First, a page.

A Franklin County town and the local newspaper that covers it are at odds over a public records request.
Town officials estimated The Wake Weekly, a Restoration Newsmedia newspaper, would have to pay a fee of about $70,000 before the town could comply with a public records request the paper made this month.
Legal experts called the fee "insane" and "shocking."
Town officials have since reduced that charge to about $15,000, a price the newspaper says is still too high.
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Nearly 7,000 people threatened to cancel their newspaper subscriptions. Here's what got them to stay.
You're a print newspaper subscriber, and one morning your paper doesn't show up. You call customer service (how brave of you!) and threaten to cancel. The apologetic customer service rep offers you a discount for the remainder of your subscription, which you accept. But what will you do when that subscription comes up for renewal?
According to a new study from Notre Dame and Emory, newspaper subscribers who receive a short-term price adjustment to quell the disappointment of a delivery failure are actually less likely to renew their subscription when the time comes – suggesting that newspapers might want to adjust their tactics for addressing customer complaints. Among the things they can try instead: Renewal discounts, extending or upgrading the subscriber's existing subscription, and regularly taking the opportunity to remind customers of what the "full" subscription price is.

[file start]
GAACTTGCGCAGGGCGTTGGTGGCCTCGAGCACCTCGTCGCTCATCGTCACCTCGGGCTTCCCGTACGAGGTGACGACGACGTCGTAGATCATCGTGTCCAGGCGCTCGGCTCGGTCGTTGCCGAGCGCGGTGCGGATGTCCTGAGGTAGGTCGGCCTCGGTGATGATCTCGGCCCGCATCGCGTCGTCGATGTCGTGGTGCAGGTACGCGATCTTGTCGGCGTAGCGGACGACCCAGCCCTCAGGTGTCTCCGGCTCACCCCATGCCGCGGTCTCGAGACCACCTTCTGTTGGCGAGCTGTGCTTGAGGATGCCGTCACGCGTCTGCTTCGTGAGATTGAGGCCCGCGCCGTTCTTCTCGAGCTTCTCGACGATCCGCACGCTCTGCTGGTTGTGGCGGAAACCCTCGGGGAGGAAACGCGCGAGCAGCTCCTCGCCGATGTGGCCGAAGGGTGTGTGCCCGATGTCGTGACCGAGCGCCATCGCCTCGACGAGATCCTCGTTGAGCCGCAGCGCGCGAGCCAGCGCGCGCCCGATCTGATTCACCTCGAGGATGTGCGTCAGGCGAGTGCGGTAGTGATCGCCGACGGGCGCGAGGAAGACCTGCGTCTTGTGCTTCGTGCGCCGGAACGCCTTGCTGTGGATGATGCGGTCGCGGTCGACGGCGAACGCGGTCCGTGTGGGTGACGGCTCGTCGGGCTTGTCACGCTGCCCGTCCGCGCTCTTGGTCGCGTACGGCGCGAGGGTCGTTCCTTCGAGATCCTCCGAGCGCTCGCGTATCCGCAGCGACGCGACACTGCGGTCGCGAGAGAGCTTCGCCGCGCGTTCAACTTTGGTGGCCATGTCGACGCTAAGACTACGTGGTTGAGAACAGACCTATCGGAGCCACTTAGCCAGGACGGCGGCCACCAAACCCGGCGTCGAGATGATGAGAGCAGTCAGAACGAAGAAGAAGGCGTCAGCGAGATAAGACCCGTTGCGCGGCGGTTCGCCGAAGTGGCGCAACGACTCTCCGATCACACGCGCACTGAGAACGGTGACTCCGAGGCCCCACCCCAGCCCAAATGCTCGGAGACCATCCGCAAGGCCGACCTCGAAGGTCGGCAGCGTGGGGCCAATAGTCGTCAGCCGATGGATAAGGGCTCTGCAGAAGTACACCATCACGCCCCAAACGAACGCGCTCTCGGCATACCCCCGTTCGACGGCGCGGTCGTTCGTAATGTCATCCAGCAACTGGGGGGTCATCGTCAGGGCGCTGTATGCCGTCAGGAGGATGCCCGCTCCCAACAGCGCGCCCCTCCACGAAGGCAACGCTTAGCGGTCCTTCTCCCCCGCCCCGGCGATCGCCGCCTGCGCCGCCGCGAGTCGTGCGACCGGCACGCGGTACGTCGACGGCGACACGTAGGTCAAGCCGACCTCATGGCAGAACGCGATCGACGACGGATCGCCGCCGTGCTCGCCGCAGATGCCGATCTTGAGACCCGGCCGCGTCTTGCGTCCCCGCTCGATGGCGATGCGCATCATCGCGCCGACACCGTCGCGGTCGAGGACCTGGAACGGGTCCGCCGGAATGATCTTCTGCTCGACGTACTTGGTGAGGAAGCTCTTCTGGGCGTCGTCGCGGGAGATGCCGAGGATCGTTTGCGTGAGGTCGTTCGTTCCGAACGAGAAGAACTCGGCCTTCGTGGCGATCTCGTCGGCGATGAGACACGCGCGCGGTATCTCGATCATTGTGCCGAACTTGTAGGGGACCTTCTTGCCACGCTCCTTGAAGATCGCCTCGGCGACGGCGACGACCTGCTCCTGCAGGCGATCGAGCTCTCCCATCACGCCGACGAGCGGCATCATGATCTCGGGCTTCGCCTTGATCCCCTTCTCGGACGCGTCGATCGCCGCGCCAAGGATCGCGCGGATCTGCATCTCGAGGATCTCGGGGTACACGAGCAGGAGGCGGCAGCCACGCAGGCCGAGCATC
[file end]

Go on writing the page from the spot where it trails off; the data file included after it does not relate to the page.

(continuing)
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In May, New York Times executive editor Dean Baquet spoke before the INMA World Congress of News Media audience and shared his dismal prediction concerning the future of journalism-that most local newspapers were going to die in the next five years.
"The greatest crisis in American journalism is the death of local news," he said. "Their economic model is gone."
It's true that the traditional economic model may be gone, but many local and national newspapers are using their ambition and creativity to explore new and exciting business models with hopes that it will create sustainable revenue for many years to come.
E&P spoke with several of these newsrooms to discuss their clever ideas.
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The rookie campaigns of many newspapers' digital sports subscriptions are over. Now comes the work of developing the standalone subscription products into long-lasting sources of revenue.
After the success of The Athletic proved that sports coverage is a passion area that can drive people to take out their wallets, newspapers carved out their sports coverage as discrete subscription products. The bet is these products, while priced lower than a full digital subscription, will draw in sports fans who primarily rely on the publication for sports coverage versus, say, city hall reporting. Newspaper publishers ranging from Hearst to McClatchy to The Dallas Morning News all piled into the space, and upstart news publications such as the Daily Memphian, which launched in the fall of 2018, did too.